New Paper Evaluates the Impact of Chemicals on Humans and Wildlife

July 13, 2000

New Paper Evaluates the Impact of Chemicals on Humans and Wildlife

Exposure to synthetic and naturally occurring chemicals can affect important endocrine pathways and induce toxic responses, according to a new issue paper by the Council for Agricultural Science and Technology (CAST). Authors from a variety of scientific disciplines contributed to the CAST paper, Estrogenicity and Endocrine Disruption. It provides an analysis of multiple widely reported issues, such as altered reproductive development and increased incidences of cancer.

There "is evidence that some wildlife problems are due to endocrine disruption," concludes CAST task force chair Stephen H. Safe of the Department of Veterinary Physiology and Pharmacology at Texas A&M University in College Station. "However, there is still scientific debate and uncertainty on the environmental impact of endocrine disrupters on human health and some wildlife populations."

Additional authors of the paper include Warren G. Foster, Center for Women's Health at Cedars-Sinai Medical Center in Los Angeles, California; James C. Lamb, BBL Sciences in Reston, Virginia; Retha R. Newbold, National Institute of Environmental Health Sciences, Research Triangle Park, North Carolina; and Glen Van Der Kraak of the Department of Zoology at the University of Guelph in Ontario, Canada.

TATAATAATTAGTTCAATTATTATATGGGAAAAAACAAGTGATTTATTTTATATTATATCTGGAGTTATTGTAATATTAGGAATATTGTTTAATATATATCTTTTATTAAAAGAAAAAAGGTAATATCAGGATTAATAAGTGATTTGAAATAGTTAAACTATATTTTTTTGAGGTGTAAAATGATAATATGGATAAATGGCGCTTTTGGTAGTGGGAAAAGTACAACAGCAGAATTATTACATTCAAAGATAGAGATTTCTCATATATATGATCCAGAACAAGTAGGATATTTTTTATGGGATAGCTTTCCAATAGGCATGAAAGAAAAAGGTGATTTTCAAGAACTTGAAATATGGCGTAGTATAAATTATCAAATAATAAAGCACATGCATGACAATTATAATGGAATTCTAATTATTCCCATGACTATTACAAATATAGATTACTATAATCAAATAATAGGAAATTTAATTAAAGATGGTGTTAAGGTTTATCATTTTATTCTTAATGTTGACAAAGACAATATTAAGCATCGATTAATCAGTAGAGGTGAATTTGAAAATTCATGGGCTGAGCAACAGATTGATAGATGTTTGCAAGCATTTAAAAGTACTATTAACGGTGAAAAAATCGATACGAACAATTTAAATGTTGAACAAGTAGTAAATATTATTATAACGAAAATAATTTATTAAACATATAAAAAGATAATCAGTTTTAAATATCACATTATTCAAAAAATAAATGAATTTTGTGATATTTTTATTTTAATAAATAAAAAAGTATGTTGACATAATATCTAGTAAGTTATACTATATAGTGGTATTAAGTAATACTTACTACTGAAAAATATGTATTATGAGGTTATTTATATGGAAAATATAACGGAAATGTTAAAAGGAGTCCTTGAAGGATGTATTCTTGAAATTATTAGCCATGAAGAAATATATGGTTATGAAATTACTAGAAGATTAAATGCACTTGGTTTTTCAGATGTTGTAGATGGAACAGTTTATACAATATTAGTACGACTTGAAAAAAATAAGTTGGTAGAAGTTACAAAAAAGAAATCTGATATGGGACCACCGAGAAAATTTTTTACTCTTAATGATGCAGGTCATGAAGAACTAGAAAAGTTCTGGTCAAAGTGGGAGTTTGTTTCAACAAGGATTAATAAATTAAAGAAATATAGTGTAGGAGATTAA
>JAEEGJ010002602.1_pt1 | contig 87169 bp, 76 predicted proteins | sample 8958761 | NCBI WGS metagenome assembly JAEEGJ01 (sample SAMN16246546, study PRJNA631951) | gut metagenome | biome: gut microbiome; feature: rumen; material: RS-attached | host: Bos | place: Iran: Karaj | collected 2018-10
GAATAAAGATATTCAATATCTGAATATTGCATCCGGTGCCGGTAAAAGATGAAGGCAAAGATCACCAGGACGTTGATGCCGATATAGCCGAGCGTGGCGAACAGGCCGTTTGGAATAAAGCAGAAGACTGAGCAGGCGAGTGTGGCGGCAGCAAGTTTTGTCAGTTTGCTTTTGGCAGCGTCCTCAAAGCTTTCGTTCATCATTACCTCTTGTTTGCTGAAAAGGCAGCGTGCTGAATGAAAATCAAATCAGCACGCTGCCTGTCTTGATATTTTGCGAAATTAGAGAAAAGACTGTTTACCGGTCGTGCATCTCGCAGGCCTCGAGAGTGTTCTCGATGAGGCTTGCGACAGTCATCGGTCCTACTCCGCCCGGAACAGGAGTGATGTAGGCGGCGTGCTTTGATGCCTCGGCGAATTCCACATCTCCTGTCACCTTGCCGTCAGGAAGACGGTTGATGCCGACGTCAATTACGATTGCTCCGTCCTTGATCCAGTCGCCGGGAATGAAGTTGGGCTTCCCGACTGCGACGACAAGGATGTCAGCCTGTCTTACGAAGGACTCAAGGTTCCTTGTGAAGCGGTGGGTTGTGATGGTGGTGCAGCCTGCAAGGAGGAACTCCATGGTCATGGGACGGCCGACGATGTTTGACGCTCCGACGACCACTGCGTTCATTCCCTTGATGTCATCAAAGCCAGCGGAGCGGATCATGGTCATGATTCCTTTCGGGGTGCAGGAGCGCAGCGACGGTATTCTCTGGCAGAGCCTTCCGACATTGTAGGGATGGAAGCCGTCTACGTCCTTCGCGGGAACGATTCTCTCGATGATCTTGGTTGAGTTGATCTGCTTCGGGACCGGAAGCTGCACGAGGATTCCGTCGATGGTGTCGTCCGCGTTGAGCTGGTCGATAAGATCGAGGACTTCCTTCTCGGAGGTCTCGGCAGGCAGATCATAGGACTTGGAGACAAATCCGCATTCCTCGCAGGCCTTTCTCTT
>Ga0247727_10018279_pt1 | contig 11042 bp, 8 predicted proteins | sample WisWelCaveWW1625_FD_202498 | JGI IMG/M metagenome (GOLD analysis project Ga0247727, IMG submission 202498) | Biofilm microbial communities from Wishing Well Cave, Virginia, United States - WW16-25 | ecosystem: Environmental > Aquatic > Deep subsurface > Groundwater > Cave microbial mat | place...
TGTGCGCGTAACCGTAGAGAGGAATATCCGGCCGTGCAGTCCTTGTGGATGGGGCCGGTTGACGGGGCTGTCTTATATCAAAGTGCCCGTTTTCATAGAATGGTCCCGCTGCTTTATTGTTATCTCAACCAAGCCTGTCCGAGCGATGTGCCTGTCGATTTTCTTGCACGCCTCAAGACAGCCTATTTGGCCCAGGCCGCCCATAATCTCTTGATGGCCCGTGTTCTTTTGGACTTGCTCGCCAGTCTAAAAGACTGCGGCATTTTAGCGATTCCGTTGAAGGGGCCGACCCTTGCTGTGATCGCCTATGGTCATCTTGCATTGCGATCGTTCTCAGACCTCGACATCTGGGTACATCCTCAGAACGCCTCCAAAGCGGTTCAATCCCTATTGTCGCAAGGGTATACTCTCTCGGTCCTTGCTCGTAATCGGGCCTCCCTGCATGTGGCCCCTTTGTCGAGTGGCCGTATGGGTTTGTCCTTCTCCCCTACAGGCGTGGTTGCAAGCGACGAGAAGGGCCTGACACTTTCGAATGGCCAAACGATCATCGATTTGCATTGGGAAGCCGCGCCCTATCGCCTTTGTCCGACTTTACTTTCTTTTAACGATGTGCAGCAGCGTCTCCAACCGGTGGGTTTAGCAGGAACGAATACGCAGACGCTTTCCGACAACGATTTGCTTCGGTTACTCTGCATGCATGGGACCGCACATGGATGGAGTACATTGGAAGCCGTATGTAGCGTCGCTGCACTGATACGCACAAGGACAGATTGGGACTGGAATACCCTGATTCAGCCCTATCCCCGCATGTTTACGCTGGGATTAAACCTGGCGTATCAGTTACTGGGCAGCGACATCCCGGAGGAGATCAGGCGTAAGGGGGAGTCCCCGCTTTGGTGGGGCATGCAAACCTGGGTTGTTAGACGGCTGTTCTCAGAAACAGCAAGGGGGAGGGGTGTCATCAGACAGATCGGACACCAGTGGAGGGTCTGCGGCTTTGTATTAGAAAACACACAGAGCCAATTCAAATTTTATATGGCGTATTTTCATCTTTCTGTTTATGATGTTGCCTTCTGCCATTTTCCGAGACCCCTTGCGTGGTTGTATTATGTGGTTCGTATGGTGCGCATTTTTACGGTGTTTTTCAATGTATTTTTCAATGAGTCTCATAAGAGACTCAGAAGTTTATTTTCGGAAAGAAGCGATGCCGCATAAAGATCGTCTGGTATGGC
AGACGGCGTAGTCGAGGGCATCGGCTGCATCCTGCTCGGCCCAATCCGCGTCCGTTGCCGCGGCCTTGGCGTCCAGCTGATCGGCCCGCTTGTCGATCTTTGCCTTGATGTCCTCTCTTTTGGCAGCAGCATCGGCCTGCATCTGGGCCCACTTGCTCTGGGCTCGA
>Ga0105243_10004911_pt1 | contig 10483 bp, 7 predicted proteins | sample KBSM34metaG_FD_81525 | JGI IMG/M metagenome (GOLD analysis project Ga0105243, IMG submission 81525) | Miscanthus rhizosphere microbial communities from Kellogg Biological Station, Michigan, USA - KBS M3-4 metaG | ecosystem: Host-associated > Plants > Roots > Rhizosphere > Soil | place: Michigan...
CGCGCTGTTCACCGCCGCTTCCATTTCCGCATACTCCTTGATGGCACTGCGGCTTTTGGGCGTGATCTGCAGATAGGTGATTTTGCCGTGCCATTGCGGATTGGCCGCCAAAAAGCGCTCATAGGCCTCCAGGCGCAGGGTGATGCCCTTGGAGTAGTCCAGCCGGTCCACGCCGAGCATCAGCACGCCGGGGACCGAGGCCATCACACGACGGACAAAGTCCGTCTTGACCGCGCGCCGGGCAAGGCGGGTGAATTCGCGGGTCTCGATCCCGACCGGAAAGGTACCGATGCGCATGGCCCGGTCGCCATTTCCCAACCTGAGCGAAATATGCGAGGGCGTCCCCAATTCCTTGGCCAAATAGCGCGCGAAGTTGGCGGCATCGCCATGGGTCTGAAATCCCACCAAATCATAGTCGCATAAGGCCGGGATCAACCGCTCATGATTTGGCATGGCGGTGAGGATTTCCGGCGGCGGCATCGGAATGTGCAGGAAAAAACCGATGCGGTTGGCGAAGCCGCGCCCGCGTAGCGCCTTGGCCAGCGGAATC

The authors also address the specific issue of endocrine disruption's impact on decreased sperm counts and male reproductive capacity as well as increased rates of breast cancer. They conclude that endocrine disrupters are not proven causes in these issues but are an area of concern.

The paper cites numerous areas where additional research is needed. It calls for vigorous research in areas beyond chemical effects to help provide the public with greater certainty about measures needed to protect humans and wildlife.

CAST is an international consortium of 38 scientific and professional societies representing more than 180,000 member scientists. Its mission is to identify food and fiber, environmental, and other agricultural issues and to interpret related scientific research information for legislators, regulators, and the media for use in public policy decision making. More information on CAST and its numerous scientific reports are available at http://www.cast-science.org. Copies of the reports, including Estrogenicity and Endocrine Disruption, are available from CAST at (515) 292-2125 or by e-mail at cast@cast-science.org.